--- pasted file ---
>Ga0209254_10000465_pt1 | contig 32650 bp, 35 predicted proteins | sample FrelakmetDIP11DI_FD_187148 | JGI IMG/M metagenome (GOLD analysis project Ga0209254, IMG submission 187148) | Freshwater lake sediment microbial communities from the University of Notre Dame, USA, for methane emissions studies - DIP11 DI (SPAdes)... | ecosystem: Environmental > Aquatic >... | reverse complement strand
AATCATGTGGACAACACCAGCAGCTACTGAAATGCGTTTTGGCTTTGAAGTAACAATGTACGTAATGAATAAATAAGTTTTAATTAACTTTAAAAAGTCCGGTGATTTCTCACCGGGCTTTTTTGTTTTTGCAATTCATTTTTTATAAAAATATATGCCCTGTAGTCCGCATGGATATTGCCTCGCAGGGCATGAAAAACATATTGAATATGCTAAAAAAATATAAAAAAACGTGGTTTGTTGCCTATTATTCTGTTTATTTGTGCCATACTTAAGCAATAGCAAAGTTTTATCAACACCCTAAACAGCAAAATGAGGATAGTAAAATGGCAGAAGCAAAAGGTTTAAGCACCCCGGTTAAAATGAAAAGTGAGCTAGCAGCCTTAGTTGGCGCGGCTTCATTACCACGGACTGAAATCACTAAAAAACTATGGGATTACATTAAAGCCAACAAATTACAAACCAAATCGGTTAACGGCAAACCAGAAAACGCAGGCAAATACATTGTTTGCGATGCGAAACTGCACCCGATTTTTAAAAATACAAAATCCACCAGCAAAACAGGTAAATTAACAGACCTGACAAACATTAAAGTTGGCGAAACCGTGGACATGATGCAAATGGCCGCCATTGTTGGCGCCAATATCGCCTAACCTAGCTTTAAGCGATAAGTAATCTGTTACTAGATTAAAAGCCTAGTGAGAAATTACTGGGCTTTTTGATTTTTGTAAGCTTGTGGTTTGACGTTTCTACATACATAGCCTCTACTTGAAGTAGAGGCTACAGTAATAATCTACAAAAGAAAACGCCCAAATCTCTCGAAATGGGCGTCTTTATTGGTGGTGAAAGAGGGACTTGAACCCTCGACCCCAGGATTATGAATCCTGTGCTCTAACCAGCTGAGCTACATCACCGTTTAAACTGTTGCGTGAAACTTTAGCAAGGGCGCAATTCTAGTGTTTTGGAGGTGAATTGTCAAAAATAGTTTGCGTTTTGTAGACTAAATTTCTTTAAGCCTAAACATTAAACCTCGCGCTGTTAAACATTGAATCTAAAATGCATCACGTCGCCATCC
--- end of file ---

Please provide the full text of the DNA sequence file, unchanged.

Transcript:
>Ga0209254_10000465_pt1 | contig 32650 bp, 35 predicted proteins | sample FrelakmetDIP11DI_FD_187148 | JGI IMG/M metagenome (GOLD analysis project Ga0209254, IMG submission 187148) | Freshwater lake sediment microbial communities from the University of Notre Dame, USA, for methane emissions studies - DIP11 DI (SPAdes)... | ecosystem: Environmental > Aquatic >... | reverse complement strand
AATCATGTGGACAACACCAGCAGCTACTGAAATGCGTTTTGGCTTTGAAGTAACAATGTACGTAATGAATAAATAAGTTTTAATTAACTTTAAAAAGTCCGGTGATTTCTCACCGGGCTTTTTTGTTTTTGCAATTCATTTTTTATAAAAATATATGCCCTGTAGTCCGCATGGATATTGCCTCGCAGGGCATGAAAAACATATTGAATATGCTAAAAAAATATAAAAAAACGTGGTTTGTTGCCTATTATTCTGTTTATTTGTGCCATACTTAAGCAATAGCAAAGTTTTATCAACACCCTAAACAGCAAAATGAGGATAGTAAAATGGCAGAAGCAAAAGGTTTAAGCACCCCGGTTAAAATGAAAAGTGAGCTAGCAGCCTTAGTTGGCGCGGCTTCATTACCACGGACTGAAATCACTAAAAAACTATGGGATTACATTAAAGCCAACAAATTACAAACCAAATCGGTTAACGGCAAACCAGAAAACGCAGGCAAATACATTGTTTGCGATGCGAAACTGCACCCGATTTTTAAAAATACAAAATCCACCAGCAAAACAGGTAAATTAACAGACCTGACAAACATTAAAGTTGGCGAAACCGTGGACATGATGCAAATGGCCGCCATTGTTGGCGCCAATATCGCCTAACCTAGCTTTAAGCGATAAGTAATCTGTTACTAGATTAAAAGCCTAGTGAGAAATTACTGGGCTTTTTGATTTTTGTAAGCTTGTGGTTTGACGTTTCTACATACATAGCCTCTACTTGAAGTAGAGGCTACAGTAATAATCTACAAAAGAAAACGCCCAAATCTCTCGAAATGGGCGTCTTTATTGGTGGTGAAAGAGGGACTTGAACCCTCGACCCCAGGATTATGAATCCTGTGCTCTAACCAGCTGAGCTACATCACCGTTTAAACTGTTGCGTGAAACTTTAGCAAGGGCGCAATTCTAGTGTTTTGGAGGTGAATTGTCAAAAATAGTTTGCGTTTTGTAGACTAAATTTCTTTAAGCCTAAACATTAAACCTCGCGCTGTTAAACATTGAATCTAAAATGCATCACGTCGCCATCC